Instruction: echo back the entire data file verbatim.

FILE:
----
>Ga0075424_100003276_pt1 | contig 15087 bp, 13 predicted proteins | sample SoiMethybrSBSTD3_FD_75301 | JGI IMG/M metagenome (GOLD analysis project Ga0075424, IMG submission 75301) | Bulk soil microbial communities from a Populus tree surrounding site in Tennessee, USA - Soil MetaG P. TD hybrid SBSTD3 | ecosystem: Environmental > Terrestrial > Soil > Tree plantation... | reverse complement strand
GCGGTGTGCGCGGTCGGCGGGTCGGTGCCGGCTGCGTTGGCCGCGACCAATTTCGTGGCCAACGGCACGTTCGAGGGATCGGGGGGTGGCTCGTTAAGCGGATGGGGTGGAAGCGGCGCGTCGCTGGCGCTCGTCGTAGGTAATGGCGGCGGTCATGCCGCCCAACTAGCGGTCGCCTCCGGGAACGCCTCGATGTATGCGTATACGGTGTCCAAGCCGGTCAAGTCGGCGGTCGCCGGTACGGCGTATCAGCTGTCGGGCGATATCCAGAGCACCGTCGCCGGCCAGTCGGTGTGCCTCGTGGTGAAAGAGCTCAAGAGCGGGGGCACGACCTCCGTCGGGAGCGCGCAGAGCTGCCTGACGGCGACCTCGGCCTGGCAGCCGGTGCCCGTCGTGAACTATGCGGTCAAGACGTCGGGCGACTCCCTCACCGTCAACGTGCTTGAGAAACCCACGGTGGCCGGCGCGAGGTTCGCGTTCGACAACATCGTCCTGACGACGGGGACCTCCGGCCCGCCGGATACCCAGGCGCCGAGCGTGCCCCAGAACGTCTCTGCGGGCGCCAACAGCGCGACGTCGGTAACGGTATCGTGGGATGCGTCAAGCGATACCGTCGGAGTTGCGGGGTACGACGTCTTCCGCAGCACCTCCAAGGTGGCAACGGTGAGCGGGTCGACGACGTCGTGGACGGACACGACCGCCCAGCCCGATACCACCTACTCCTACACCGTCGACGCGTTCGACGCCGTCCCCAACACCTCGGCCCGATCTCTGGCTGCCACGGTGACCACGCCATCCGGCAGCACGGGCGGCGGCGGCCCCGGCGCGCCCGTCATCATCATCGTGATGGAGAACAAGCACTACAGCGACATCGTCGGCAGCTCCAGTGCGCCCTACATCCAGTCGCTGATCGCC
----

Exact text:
>Ga0075424_100003276_pt1 | contig 15087 bp, 13 predicted proteins | sample SoiMethybrSBSTD3_FD_75301 | JGI IMG/M metagenome (GOLD analysis project Ga0075424, IMG submission 75301) | Bulk soil microbial communities from a Populus tree surrounding site in Tennessee, USA - Soil MetaG P. TD hybrid SBSTD3 | ecosystem: Environmental > Terrestrial > Soil > Tree plantation... | reverse complement strand
GCGGTGTGCGCGGTCGGCGGGTCGGTGCCGGCTGCGTTGGCCGCGACCAATTTCGTGGCCAACGGCACGTTCGAGGGATCGGGGGGTGGCTCGTTAAGCGGATGGGGTGGAAGCGGCGCGTCGCTGGCGCTCGTCGTAGGTAATGGCGGCGGTCATGCCGCCCAACTAGCGGTCGCCTCCGGGAACGCCTCGATGTATGCGTATACGGTGTCCAAGCCGGTCAAGTCGGCGGTCGCCGGTACGGCGTATCAGCTGTCGGGCGATATCCAGAGCACCGTCGCCGGCCAGTCGGTGTGCCTCGTGGTGAAAGAGCTCAAGAGCGGGGGCACGACCTCCGTCGGGAGCGCGCAGAGCTGCCTGACGGCGACCTCGGCCTGGCAGCCGGTGCCCGTCGTGAACTATGCGGTCAAGACGTCGGGCGACTCCCTCACCGTCAACGTGCTTGAGAAACCCACGGTGGCCGGCGCGAGGTTCGCGTTCGACAACATCGTCCTGACGACGGGGACCTCCGGCCCGCCGGATACCCAGGCGCCGAGCGTGCCCCAGAACGTCTCTGCGGGCGCCAACAGCGCGACGTCGGTAACGGTATCGTGGGATGCGTCAAGCGATACCGTCGGAGTTGCGGGGTACGACGTCTTCCGCAGCACCTCCAAGGTGGCAACGGTGAGCGGGTCGACGACGTCGTGGACGGACACGACCGCCCAGCCCGATACCACCTACTCCTACACCGTCGACGCGTTCGACGCCGTCCCCAACACCTCGGCCCGATCTCTGGCTGCCACGGTGACCACGCCATCCGGCAGCACGGGCGGCGGCGGCCCCGGCGCGCCCGTCATCATCATCGTGATGGAGAACAAGCACTACAGCGACATCGTCGGCAGCTCCAGTGCGCCCTACATCCAGTCGCTGATCGCC